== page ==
Sunday, 6 September 2015

Harvest Festival, 23rd Sunday in Ordinary Time, Year B

James 2:1-5; Isa 35:4-7; Mk 7:31-37
Picking up on our second reading from St James, and thinking of our parish Harvest Festival this weekend, I’d like to spend a moment today considering how we look at “the poor” and how we look at ourselves.
Now it’s a noteworthy point that very few people I meet think of themselves as rich. I meet very few people who say, “I’m rich, I’m comfortable, I don’t know what to do with all my money”.
Instead, I meet parishioners who say things like, “We’re not going to be able to repair such-and-such this year because we’ve not got the money”.
Or, even if they’ve managed to go on holiday, might say something like, “It’s been wonderful to go on a proper holiday this summer, we’ve not be able to for years” -aware that money feels tight.

Such observations are real. And they indicate a true sense of not having the funds we would like to have.
However, a harvest festival is a moment to try and step back and see the bigger picture, and realise that for almost all of us in Shaftesbury, we need to acknowledge that there are most people in the world are much poorer than we are.

In our second reading St James said, “it was those who are poor according to the world that God chose”(James 2:5). Who were those “poor”?
The Israelites in slavery in Egypt, under the harsh yoke of the Pharaohs.
The Jews starving in hunger, wandering in the desert.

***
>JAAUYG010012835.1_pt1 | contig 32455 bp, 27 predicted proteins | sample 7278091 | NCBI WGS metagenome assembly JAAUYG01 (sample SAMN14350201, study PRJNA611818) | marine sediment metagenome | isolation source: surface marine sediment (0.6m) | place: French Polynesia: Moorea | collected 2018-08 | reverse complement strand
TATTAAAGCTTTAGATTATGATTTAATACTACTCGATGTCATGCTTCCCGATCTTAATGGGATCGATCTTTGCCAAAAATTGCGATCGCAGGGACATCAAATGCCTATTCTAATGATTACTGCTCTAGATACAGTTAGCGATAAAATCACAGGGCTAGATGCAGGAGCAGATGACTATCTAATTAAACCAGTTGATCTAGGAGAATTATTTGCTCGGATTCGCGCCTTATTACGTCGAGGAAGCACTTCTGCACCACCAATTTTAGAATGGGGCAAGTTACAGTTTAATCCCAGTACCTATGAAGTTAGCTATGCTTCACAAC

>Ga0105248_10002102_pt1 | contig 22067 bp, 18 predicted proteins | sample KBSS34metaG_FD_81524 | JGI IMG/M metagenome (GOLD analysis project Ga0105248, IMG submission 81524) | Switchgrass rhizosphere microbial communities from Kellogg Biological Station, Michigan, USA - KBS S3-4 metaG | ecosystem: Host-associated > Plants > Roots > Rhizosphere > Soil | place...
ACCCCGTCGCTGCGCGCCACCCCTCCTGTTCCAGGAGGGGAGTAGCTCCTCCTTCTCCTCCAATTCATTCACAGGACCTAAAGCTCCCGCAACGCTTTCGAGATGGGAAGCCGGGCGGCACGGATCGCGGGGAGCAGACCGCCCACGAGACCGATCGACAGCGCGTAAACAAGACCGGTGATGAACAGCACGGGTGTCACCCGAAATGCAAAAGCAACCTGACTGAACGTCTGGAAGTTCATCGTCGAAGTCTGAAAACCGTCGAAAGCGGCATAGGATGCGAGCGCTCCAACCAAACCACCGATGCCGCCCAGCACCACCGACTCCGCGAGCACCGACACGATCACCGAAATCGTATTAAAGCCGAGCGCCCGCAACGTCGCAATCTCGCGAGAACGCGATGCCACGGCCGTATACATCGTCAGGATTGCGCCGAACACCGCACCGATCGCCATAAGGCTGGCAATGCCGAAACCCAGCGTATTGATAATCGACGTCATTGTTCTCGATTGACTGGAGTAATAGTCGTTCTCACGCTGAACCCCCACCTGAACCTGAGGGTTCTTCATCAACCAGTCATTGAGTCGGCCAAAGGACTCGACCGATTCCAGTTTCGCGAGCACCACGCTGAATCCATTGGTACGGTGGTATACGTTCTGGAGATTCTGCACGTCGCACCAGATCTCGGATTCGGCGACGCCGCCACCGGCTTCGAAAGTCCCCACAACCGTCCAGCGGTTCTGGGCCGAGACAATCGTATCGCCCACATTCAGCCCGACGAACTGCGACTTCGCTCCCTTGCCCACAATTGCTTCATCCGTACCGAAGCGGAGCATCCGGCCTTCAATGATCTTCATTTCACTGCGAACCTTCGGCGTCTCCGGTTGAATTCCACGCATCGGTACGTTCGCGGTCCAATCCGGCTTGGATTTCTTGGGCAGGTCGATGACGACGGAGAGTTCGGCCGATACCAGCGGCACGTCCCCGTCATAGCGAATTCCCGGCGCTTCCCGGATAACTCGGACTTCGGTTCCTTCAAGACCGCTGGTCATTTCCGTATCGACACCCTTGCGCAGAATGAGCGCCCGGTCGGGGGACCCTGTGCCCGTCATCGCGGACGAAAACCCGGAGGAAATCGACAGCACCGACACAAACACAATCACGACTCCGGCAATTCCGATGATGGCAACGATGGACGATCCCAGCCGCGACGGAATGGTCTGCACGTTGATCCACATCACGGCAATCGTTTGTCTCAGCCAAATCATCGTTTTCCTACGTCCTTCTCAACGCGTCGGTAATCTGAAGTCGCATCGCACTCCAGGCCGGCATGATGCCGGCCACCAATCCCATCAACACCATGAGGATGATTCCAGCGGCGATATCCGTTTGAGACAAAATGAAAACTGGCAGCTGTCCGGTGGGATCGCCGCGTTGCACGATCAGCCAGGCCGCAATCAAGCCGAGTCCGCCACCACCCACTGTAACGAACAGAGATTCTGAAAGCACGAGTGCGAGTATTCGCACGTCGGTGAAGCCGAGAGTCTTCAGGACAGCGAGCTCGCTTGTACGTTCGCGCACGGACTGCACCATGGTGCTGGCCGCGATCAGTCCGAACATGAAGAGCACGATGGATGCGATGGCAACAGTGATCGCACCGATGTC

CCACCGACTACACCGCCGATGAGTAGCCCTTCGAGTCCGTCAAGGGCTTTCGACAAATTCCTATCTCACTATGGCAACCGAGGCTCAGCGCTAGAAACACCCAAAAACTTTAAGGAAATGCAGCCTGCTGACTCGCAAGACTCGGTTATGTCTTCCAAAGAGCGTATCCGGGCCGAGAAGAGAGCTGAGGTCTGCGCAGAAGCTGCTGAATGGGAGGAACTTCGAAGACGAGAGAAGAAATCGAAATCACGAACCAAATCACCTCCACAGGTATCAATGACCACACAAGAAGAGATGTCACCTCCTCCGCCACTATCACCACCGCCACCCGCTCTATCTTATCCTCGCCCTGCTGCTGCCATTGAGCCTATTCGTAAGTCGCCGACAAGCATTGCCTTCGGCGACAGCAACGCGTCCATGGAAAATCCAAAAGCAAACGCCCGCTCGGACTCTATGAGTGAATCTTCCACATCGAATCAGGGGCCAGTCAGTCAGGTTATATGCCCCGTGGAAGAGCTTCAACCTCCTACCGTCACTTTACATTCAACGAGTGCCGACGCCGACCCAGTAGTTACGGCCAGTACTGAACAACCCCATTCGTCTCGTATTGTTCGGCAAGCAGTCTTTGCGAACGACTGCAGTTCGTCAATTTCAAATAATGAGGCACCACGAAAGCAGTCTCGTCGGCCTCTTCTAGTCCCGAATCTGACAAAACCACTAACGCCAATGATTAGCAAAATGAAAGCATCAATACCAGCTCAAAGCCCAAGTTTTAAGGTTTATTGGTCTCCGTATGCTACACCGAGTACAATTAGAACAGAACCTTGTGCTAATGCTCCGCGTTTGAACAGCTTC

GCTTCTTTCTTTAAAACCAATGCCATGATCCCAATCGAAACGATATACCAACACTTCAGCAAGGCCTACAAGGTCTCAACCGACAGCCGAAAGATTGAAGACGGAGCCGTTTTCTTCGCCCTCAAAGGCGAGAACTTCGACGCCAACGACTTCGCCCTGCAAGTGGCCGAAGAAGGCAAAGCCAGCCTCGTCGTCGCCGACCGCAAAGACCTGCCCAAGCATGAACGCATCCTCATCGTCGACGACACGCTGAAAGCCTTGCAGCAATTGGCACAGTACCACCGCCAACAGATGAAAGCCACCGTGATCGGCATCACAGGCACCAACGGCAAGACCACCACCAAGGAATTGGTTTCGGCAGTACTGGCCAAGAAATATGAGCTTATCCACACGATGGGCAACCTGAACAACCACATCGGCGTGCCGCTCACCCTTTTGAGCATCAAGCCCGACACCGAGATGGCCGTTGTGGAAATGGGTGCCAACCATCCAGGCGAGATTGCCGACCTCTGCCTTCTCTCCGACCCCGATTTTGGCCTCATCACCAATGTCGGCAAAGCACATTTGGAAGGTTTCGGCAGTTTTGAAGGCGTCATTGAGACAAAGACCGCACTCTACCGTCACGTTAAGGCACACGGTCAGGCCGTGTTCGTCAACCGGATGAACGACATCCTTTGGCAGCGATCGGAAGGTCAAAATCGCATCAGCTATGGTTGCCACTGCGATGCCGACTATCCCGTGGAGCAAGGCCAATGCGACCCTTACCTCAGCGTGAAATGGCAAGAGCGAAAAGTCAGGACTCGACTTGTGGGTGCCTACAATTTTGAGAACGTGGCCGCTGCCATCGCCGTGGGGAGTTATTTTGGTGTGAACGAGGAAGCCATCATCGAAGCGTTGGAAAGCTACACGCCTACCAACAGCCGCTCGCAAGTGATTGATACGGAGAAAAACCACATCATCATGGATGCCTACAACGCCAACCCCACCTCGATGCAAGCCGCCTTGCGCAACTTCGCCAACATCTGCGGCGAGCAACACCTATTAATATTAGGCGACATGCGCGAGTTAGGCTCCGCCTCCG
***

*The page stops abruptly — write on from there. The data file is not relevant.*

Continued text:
The captives in Babylon, homeless and driven from their land.
And, thinking of the imagery in today’s Gospel and first reading, “the poor” were:
The blind, the deaf, the lame.

And what did God do for such “poor”?
He gave the Jews a Promised Land, flowing with milk and honey.
And the Lord Jesus gave sight to the blind, and healed the sick.

But, let us note, though St James repeatedly berates the wealthy for not caring for the worldly needs of the poor, nonetheless, the REAL blessings he says God offers the poor are something else.
He says that God chose them “to be rich in FAITH and to be heirs to the kingdom which He promised to those who love Him”(James 2:5).
That kingdom, the one established in the New Covenant in Christ, is an eternal kingdom in HEAVEN.
And the poor he speaks of are rich in “faith” because they have allowed their lowliness to be something that causes them to humbly reach out to the Almighty.
In contrast the Scriptural imagery portrays the rich as self-satisfied, as proud, and as not aware that they need to reach to the Lord.

To conclude, do we think of ourselves as “poor” or as “rich”?
In comparison to much of the world, most of us need to acknowledge that we are “rich” in possessions and thus need to be generous with them.
But, before the Lord, we are “poor” and needy, and the manner in which the Lord raises up the lowly is reminder that we need to be sure we remember our poverty before Him, because it is when we do that He raises us up too.

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